Without question, one of the biggest holidays of the year for eating and drinking is Thanksgiving. Besides the obligatory list of things to be thankful for, the entire day is about eating, drinking and watching football. And it’s not just a standard meal…in some households; dozens of dishes compete with each other for space on both the table and your plate. Turkey, stuffing, mashed potatoes, cranberries, vegetables and so much more take the stage in a dance which has the sole purpose of getting you to loosen your belt and fall asleep in front of the television in the fourth quarter of the last game of the day. Sounds like quite the challenge for somebody wanting to pour the proper beer. Fortunately, there are options that will make it easy to make sure you and your guests have the best beer to pair with your meal.
The first key is to not try to find one beer that is all things to all people. You probably won’t pull it off. Instead set up a sampling table somewhere in the vicinity of the dinner table and stock it with a variety of beers to suit a variety of foods. Put out small glasses if you have them and encourage guests to sample the beers in four ounce servings so they can pair multiple beers with the meal. Try some all around good food beers, add in some beers that present a crossover opportunity for the wine drinker, pull out one or two outrageous beers that will be a treat for the adventurous members of your dining group, and top it all of with a couple of dessert and digestif beers. Don’t be concerned if there are those in your crowd that may claim to not like beer. Have some wine available for them, personally I prefer a Pinot Noir and a Riesling with the traditional turkey dinner, but expect them to gravitate towards the beer, just because it is different. If you really want to go all out, make up index cards for each beer with a description of the flavors to be expected.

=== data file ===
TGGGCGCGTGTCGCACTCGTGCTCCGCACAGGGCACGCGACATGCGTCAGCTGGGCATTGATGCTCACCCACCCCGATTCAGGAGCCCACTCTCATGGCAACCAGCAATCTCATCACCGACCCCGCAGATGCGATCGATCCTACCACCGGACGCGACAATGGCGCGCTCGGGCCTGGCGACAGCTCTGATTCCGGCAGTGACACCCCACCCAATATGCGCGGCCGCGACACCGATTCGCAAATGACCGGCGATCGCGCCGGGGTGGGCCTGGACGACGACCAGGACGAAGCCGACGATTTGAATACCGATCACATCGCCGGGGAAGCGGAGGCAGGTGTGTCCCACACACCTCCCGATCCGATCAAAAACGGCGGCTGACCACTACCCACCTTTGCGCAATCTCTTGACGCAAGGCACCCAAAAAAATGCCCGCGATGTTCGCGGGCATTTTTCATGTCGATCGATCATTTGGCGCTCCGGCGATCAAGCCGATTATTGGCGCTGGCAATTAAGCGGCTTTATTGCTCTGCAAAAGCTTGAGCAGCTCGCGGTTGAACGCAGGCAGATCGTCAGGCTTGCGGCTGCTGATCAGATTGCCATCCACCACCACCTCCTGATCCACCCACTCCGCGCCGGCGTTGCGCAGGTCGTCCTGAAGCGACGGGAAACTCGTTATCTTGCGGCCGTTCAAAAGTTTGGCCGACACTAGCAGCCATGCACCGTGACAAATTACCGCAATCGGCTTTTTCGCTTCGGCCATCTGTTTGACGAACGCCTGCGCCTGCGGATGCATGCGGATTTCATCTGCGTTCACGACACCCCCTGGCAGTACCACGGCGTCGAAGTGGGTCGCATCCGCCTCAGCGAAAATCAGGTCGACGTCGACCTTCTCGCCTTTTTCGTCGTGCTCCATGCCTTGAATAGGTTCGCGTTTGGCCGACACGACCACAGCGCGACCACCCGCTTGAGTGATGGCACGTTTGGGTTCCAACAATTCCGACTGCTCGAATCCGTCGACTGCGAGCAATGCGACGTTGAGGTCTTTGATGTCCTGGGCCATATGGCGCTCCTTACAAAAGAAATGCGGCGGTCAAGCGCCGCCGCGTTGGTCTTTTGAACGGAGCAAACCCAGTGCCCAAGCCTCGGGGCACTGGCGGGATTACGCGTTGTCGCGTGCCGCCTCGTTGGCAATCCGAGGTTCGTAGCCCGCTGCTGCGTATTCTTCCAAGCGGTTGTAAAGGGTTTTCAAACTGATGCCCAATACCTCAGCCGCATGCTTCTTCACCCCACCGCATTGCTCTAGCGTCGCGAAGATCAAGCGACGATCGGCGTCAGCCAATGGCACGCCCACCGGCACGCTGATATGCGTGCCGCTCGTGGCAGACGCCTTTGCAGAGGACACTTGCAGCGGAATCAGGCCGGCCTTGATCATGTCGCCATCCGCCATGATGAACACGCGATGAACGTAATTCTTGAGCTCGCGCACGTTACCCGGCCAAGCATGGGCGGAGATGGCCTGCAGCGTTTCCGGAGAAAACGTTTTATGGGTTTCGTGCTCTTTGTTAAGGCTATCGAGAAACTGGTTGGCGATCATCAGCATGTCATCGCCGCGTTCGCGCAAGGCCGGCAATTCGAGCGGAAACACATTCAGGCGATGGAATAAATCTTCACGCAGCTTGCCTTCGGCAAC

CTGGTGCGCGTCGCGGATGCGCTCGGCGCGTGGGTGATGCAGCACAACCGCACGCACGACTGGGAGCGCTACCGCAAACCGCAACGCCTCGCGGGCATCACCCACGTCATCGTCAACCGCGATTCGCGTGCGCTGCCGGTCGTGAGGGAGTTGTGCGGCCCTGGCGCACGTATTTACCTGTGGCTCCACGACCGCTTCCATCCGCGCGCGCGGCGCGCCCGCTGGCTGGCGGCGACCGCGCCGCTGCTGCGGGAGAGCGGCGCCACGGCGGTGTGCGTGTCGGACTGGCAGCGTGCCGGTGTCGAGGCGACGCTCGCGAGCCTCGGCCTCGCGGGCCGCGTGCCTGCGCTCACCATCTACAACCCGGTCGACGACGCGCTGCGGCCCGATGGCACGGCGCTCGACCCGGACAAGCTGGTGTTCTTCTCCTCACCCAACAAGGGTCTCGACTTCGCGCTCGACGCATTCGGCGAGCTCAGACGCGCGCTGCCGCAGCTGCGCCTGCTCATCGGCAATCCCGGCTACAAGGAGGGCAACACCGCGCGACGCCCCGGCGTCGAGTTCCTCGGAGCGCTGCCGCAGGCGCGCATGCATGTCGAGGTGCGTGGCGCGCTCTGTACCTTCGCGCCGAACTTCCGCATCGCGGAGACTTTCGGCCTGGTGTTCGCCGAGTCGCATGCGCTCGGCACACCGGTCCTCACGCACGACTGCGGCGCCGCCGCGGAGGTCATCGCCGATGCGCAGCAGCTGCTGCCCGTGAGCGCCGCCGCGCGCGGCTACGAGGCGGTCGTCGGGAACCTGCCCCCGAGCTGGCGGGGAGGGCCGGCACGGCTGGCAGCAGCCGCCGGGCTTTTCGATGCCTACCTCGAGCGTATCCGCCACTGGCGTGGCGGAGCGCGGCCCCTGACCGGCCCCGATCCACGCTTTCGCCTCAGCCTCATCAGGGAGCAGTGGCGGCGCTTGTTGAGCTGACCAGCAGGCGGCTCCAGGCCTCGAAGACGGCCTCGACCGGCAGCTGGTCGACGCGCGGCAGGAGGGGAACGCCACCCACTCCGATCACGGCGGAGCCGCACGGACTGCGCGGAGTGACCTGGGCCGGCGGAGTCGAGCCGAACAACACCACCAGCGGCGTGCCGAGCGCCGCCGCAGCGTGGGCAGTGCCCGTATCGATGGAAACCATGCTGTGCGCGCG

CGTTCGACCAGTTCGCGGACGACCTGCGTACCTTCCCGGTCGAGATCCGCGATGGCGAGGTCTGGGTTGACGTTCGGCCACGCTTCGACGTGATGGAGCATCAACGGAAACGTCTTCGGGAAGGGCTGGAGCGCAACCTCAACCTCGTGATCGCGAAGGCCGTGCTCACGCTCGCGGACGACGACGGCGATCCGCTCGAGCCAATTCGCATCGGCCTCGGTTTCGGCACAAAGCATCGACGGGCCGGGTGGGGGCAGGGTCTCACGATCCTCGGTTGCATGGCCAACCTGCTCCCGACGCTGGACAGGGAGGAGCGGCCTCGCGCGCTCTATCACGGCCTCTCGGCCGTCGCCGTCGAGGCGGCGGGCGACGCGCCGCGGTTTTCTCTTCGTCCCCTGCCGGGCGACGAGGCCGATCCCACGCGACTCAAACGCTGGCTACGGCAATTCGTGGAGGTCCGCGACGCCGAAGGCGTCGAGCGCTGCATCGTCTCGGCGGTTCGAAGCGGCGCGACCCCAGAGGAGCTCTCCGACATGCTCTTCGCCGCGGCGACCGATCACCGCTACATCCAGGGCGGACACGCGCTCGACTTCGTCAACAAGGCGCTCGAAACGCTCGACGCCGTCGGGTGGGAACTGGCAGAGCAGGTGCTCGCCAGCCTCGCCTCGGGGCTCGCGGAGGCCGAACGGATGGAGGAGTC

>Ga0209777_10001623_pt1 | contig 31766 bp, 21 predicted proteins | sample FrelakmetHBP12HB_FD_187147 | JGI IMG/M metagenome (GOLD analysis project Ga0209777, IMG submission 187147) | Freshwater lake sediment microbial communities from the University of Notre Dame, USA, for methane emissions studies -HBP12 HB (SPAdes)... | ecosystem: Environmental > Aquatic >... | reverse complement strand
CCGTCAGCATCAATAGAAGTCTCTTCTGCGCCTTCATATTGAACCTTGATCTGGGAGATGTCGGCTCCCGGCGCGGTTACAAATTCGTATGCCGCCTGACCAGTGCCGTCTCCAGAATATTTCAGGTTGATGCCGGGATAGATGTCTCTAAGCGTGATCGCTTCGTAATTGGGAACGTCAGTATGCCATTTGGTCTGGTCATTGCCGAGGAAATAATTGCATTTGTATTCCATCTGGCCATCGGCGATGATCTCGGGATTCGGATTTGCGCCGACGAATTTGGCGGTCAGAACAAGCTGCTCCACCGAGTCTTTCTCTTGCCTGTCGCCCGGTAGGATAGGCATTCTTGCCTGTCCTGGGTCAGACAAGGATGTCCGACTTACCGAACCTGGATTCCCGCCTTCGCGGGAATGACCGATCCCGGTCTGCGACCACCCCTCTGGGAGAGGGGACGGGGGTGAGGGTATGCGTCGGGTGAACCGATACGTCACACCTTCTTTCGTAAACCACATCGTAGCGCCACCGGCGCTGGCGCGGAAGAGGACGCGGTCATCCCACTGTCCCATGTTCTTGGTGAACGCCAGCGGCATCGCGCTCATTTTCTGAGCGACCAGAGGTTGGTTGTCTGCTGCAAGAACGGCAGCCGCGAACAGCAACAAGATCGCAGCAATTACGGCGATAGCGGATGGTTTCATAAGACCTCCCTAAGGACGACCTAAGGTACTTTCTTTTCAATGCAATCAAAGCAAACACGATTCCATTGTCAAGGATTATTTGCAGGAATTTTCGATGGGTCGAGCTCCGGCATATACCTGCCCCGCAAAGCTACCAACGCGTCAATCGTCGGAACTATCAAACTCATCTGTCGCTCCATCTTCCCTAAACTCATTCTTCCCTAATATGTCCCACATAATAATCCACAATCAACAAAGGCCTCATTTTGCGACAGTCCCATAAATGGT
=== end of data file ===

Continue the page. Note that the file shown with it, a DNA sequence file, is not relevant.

The first beers to include are the classic food beers, beers that don’t take much imagination to enjoy and pair well with a wide range of food. For these, I recommend staying on the maltier side, although you will need something with a little bit of hops to cut through the richer foods. So let’s go with these:
New Belgium 1554
This is a darker beer based on an oldBrusselsrecipe. It has a nice touch of sweetness to it but is easy drinking and pairs well with a large variety of food. Don’t let your guests shy away from the color of this beer. Dark is not a flavor.
Victory Prima Pils
A wonderful beer with plenty of carbonation to help cleanse the palate so each bite of your meal is as enjoyable as the first.
Sierra Nevada Pale Ale
This is the beer with that little hop bite. It has a solid malt backbone to stand up to a variety of food, and has just enough hops to deal with the gravy.
Next, let’s look at something for the wine drinkers. Here we will go for something with a little more complexity that still will pair with different foods:
The Bruery Autumn Maple
How can you not include a beer that is actually made with yams? In addition to the yams, this Belgian Strong Dark Ale is brewed with cinnamon, nutmeg, allspice, vanilla, molasses, and maple syrup. It will go great with dark meat, stuffing and, of course, yams.